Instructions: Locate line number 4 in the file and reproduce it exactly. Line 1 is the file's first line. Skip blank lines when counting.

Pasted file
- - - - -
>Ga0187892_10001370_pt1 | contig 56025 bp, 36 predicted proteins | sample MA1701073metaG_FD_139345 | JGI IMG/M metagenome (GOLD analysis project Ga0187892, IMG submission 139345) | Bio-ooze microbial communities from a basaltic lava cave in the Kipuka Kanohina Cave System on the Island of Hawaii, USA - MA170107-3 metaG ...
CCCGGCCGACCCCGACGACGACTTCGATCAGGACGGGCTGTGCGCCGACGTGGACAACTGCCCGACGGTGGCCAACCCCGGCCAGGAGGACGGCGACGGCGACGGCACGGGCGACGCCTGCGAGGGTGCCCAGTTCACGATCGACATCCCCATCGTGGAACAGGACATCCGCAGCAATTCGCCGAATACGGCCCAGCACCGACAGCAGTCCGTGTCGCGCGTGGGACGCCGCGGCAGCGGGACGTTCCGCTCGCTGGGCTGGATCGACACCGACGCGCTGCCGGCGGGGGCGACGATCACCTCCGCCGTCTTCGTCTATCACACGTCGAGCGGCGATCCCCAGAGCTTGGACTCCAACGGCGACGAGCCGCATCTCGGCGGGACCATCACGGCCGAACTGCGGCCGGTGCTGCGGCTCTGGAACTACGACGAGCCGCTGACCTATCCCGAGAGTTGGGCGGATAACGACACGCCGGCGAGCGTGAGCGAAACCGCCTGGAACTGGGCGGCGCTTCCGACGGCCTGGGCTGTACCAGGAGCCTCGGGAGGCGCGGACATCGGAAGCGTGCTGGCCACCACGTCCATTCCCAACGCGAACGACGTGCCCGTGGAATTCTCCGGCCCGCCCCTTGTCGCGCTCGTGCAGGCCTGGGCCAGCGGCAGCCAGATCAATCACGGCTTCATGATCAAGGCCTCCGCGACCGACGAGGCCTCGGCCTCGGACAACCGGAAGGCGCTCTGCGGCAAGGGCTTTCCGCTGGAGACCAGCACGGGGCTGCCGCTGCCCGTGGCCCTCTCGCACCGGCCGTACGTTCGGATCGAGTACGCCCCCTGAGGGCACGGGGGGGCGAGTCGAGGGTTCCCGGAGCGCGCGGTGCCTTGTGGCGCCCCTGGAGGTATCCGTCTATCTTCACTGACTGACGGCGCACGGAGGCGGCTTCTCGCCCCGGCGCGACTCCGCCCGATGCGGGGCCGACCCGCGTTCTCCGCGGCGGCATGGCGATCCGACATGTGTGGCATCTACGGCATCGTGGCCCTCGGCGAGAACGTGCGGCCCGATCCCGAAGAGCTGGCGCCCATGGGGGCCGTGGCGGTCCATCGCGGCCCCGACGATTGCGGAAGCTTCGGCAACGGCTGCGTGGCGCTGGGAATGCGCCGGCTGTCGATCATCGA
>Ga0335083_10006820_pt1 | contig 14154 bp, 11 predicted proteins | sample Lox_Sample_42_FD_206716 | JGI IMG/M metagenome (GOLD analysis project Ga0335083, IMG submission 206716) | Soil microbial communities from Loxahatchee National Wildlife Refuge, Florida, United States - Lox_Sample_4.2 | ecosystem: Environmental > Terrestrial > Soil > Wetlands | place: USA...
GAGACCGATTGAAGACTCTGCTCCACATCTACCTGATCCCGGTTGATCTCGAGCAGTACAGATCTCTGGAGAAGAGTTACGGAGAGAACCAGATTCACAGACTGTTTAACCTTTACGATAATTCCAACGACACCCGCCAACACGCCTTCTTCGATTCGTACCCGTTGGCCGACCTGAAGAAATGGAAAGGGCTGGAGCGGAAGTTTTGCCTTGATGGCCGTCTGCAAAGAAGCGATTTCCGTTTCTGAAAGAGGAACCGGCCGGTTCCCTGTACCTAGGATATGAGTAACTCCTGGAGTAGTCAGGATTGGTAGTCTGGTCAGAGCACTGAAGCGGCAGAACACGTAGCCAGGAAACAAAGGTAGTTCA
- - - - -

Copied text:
GAGACCGATTGAAGACTCTGCTCCACATCTACCTGATCCCGGTTGATCTCGAGCAGTACAGATCTCTGGAGAAGAGTTACGGAGAGAACCAGATTCACAGACTGTTTAACCTTTACGATAATTCCAACGACACCCGCCAACACGCCTTCTTCGATTCGTACCCGTTGGCCGACCTGAAGAAATGGAAAGGGCTGGAGCGGAAGTTTTGCCTTGATGGCCGTCTGCAAAGAAGCGATTTCCGTTTCTGAAAGAGGAACCGGCCGGTTCCCTGTACCTAGGATATGAGTAACTCCTGGAGTAGTCAGGATTGGTAGTCTGGTCAGAGCACTGAAGCGGCAGAACACGTAGCCAGGAAACAAAGGTAGTTCA